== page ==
Illinois Natural History Survey - University of Illinois

Quercus velutina
Yellow-barked oak
Taxonomy

Synonyms: Quercus velutina missouriensis

Subspecific taxa:

Classification:

  • Magnoliophyta

Other taxonomic & nomenclature sources: USDA PlantsITISThe Plant ListIPNI

Images

   
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Species Distribution
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County Map Legend
Absent:
Not known from county
Medium confidence:
Medium or unknown confidence;
often old records or unverifiable observations
Medium-high confidence:
Often observations by expert botanists
High confidence:
Often vouchered herbarium records
Planted / introduced:
Native species introduced outside historic range,
or only in planted locations within county (e.g., restorations)
Historic / extirpated:
Only historic records for the species; likely extirpated
(Note that this category is not yet functional)

North American distribution maps for this species: FLNAUSDA PlantsBONAPBISON

Collection & Observation Phenology [?]

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Collection & Observation Timeline [?]

Species Status

Status/Listing: No Information

Notes:

Origin: Native

Species Description

General: Dicot-woody, perennial

Roots: primary

Shoots: alternate leaf arrangment; simple leaf type; lobed (pinnately), parted (pinnately) leaf margin; Pinnate leaf venation; lanceolate leaf shape

Inflorescence: catkin

Flowers: unisexual, monoecious; incomplete, not petals

Fruit: nut

Physiology: autotrophic; C3 C02 fixation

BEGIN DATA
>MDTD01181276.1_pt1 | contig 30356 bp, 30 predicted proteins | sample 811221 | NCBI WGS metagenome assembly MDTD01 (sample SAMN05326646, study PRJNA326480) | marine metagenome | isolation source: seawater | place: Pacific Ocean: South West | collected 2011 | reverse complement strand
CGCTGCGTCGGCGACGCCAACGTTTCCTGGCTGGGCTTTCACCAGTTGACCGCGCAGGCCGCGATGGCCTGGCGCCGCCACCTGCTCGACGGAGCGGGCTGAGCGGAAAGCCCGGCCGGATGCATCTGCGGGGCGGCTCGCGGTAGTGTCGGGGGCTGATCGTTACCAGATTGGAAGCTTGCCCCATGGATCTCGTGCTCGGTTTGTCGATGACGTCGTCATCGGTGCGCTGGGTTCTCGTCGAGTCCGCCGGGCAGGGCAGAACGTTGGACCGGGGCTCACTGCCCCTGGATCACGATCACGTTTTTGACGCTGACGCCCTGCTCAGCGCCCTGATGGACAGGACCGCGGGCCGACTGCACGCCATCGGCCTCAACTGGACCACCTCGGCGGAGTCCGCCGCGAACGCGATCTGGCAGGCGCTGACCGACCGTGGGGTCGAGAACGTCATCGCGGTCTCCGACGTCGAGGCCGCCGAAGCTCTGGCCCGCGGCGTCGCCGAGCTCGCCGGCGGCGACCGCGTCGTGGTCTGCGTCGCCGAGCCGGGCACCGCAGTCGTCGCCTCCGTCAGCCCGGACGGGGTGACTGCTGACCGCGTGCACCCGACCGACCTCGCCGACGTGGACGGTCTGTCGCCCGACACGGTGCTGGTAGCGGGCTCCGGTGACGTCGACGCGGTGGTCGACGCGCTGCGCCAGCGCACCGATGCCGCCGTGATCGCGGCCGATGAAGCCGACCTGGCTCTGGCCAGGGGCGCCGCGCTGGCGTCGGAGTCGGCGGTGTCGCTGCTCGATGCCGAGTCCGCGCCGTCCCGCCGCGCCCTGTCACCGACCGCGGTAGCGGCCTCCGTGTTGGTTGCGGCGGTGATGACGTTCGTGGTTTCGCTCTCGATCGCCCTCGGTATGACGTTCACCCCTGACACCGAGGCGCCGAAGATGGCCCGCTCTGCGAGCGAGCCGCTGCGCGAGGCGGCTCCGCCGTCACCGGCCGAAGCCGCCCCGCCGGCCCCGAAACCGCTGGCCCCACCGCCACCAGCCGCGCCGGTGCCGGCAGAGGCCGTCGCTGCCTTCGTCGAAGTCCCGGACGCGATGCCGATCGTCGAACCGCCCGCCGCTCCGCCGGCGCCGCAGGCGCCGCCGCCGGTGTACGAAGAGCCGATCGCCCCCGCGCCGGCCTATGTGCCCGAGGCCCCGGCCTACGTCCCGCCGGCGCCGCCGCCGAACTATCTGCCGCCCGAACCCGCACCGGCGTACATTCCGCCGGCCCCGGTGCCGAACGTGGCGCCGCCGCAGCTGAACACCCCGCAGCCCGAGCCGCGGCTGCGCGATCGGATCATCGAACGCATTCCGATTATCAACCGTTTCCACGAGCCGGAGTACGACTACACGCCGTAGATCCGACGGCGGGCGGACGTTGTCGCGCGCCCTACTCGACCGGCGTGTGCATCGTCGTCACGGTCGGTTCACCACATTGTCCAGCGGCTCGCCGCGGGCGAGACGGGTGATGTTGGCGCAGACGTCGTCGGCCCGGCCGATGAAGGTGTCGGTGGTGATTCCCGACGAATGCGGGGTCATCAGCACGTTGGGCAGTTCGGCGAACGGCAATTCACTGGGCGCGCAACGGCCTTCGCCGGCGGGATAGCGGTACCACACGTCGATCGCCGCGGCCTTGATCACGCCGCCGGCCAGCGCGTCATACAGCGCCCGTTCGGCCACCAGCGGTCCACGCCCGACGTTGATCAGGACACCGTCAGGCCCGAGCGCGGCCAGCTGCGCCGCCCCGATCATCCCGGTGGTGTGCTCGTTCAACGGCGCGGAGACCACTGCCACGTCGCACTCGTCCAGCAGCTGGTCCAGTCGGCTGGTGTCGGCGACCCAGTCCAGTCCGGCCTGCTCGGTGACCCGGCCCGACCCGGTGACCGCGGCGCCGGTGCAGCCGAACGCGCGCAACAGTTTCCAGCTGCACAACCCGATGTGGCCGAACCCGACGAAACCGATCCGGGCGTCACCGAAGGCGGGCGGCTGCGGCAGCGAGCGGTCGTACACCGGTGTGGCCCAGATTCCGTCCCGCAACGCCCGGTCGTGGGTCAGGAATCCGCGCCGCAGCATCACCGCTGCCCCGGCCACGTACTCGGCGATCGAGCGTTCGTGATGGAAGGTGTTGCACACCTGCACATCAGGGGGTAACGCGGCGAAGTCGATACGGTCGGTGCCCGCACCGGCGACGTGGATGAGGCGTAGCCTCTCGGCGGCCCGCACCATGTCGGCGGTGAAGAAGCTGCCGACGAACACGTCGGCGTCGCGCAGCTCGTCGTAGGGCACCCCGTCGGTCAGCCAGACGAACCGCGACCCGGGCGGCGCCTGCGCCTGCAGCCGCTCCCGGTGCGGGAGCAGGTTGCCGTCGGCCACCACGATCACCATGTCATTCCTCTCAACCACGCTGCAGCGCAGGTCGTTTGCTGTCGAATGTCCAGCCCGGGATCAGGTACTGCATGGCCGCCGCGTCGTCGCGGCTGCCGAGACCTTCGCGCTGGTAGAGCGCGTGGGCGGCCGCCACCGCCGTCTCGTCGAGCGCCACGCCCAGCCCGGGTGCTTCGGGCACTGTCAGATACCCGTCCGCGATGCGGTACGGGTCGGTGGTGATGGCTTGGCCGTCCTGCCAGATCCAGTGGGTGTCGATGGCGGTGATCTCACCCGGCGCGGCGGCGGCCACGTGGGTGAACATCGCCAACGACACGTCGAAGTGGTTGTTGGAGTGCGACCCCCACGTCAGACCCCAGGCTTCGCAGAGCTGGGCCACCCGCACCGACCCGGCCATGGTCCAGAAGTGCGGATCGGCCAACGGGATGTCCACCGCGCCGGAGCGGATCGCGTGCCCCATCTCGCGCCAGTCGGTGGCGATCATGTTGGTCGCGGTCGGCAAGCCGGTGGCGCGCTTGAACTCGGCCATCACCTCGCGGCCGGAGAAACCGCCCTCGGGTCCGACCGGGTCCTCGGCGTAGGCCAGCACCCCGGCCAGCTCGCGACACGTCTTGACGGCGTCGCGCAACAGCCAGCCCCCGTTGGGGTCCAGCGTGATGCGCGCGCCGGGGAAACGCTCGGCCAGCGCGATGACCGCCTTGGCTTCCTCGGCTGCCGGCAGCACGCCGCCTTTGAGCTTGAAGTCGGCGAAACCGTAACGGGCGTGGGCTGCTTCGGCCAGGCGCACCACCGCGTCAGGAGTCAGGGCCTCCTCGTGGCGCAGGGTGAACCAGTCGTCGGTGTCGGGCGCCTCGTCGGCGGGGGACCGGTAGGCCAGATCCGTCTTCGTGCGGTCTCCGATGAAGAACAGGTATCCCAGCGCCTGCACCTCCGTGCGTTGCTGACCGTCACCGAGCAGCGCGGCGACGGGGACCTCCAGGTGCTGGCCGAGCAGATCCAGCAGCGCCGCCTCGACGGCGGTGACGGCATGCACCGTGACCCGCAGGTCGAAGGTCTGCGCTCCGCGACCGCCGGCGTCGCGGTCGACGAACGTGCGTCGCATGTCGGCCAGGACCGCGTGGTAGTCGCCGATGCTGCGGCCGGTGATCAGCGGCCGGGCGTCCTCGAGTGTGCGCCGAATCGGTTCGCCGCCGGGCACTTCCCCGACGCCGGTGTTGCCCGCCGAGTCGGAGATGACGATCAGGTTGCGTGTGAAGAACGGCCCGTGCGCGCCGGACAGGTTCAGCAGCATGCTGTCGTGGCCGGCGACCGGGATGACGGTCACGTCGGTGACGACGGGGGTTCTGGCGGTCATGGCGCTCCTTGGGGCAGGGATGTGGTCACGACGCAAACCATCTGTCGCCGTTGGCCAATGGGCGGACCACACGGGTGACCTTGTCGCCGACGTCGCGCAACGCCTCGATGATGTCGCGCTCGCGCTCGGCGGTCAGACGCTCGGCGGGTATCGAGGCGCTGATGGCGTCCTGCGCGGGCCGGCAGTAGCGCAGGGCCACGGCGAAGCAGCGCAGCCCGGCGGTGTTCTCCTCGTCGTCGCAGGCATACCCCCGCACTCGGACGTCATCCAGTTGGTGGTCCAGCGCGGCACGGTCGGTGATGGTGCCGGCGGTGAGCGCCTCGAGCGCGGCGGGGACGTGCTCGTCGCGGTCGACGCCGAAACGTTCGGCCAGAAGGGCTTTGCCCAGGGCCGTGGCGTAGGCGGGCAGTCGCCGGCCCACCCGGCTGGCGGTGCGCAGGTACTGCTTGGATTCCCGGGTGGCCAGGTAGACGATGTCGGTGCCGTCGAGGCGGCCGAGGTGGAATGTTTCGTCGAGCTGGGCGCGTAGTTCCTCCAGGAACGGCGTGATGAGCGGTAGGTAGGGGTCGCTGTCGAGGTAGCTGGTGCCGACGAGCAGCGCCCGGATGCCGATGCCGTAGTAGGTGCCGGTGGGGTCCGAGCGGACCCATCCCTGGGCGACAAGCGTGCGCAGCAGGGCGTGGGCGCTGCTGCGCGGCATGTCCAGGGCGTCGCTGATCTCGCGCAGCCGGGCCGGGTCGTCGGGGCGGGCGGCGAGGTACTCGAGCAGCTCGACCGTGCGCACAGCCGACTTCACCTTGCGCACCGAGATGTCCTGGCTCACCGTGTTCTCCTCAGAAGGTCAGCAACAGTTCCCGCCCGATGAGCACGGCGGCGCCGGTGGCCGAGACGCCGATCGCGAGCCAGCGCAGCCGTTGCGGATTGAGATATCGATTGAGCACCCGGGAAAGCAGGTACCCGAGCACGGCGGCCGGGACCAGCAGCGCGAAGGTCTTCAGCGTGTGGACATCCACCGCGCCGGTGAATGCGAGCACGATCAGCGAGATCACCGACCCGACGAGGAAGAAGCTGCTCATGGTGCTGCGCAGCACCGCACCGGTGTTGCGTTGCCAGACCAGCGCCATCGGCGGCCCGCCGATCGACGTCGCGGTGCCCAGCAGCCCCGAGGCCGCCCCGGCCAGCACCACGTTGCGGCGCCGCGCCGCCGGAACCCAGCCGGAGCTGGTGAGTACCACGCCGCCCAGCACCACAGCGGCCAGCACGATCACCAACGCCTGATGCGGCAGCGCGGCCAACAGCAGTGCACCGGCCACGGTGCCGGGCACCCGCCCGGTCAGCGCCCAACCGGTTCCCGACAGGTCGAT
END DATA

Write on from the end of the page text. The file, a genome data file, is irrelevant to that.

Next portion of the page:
Ecology & Natural History

Habitat: Species is distributed at borders of woods and fields; well-drained soil along streams; upper slopes, ridges.

ILPIN Notes: Form - whips, seeds. Wood is heavy, hard, and strong, but it is not tough and tends toward checking during drying. Species has pistillate flowers in groups of 1-4; large, angular gray-hairy buds; acorns with a ragged-edged cup; 7-9 bristle tipped lobes; leaves finely hairy on lower surface, dark outer bark, inner bark yellow or orange. Seed company number 28. Species maybe causes hayfever; inner bark yields a yellow dye, also sometimes used as an astringent; bark is rich in tannic acid and used for tanning leather; fruit is edible after preparation. Marshbirds and shorebirds eat acorns as food; terrestrial furbearers (esp. raccoons, tree squirrels) eat food such as acorns, bark, wood; also good den tree. Regarding waterfowl food value, this pertains especially to wood ducks. Regarding small non-game bird food value, this pertains especially to grackles, bluejays, brown thrasthers, red-bellied woodpeckers, red-headed woodpeckers. Regarding small mammals food value, this pertains especially to eastern chipmunks, white-footed mice. Young branchlets and lower surface of leaves are permanently pubescent.

Functional Relationships:

  • Pollinators insects (wind)

Human Relationships:

  • Edibility [?] : yes-qualified
  • Showy Flowers:

Wildlife and Livestock Information:

  • Food Value:
  • Cover Value: small non-game bird: good; small mammals: good

Coefficient of Conservatism (C-value) [?] :

  • Entire State: 5
  • Chicago Area: 6

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